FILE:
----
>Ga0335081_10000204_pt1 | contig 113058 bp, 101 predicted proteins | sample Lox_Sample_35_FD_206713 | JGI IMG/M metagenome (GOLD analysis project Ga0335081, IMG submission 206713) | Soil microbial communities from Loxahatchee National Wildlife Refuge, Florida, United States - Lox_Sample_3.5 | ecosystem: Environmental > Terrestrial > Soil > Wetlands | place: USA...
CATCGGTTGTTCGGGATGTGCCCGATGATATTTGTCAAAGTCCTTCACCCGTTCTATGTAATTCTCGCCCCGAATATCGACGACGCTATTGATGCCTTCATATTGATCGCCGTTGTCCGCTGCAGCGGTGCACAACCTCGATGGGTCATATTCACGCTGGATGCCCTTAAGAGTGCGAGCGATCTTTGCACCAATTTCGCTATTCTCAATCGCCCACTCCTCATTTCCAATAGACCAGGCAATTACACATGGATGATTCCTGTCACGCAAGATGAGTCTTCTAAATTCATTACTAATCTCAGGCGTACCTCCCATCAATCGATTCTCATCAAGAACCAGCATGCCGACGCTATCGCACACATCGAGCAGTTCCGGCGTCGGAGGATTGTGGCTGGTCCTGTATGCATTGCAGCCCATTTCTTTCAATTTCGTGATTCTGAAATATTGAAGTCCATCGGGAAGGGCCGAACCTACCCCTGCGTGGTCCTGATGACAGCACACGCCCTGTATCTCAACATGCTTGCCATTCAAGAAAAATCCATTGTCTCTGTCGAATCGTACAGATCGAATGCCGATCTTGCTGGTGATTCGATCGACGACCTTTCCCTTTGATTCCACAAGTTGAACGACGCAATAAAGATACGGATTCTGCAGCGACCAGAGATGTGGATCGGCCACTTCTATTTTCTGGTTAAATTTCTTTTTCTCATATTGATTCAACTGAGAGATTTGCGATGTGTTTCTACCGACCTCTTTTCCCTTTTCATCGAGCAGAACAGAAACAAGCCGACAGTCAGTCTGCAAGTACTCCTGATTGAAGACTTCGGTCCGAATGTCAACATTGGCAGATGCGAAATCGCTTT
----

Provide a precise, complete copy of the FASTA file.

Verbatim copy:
>Ga0335081_10000204_pt1 | contig 113058 bp, 101 predicted proteins | sample Lox_Sample_35_FD_206713 | JGI IMG/M metagenome (GOLD analysis project Ga0335081, IMG submission 206713) | Soil microbial communities from Loxahatchee National Wildlife Refuge, Florida, United States - Lox_Sample_3.5 | ecosystem: Environmental > Terrestrial > Soil > Wetlands | place: USA...
CATCGGTTGTTCGGGATGTGCCCGATGATATTTGTCAAAGTCCTTCACCCGTTCTATGTAATTCTCGCCCCGAATATCGACGACGCTATTGATGCCTTCATATTGATCGCCGTTGTCCGCTGCAGCGGTGCACAACCTCGATGGGTCATATTCACGCTGGATGCCCTTAAGAGTGCGAGCGATCTTTGCACCAATTTCGCTATTCTCAATCGCCCACTCCTCATTTCCAATAGACCAGGCAATTACACATGGATGATTCCTGTCACGCAAGATGAGTCTTCTAAATTCATTACTAATCTCAGGCGTACCTCCCATCAATCGATTCTCATCAAGAACCAGCATGCCGACGCTATCGCACACATCGAGCAGTTCCGGCGTCGGAGGATTGTGGCTGGTCCTGTATGCATTGCAGCCCATTTCTTTCAATTTCGTGATTCTGAAATATTGAAGTCCATCGGGAAGGGCCGAACCTACCCCTGCGTGGTCCTGATGACAGCACACGCCCTGTATCTCAACATGCTTGCCATTCAAGAAAAATCCATTGTCTCTGTCGAATCGTACAGATCGAATGCCGATCTTGCTGGTGATTCGATCGACGACCTTTCCCTTTGATTCCACAAGTTGAACGACGCAATAAAGATACGGATTCTGCAGCGACCAGAGATGTGGATCGGCCACTTCTATTTTCTGGTTAAATTTCTTTTTCTCATATTGATTCAACTGAGAGATTTGCGATGTGTTTCTACCGACCTCTTTTCCCTTTTCATCGAGCAGAACAGAAACAAGCCGACAGTCAGTCTGCAAGTACTCCTGATTGAAGACTTCGGTCCGAATGTCAACATTGGCAGATGCGAAATCGCTTT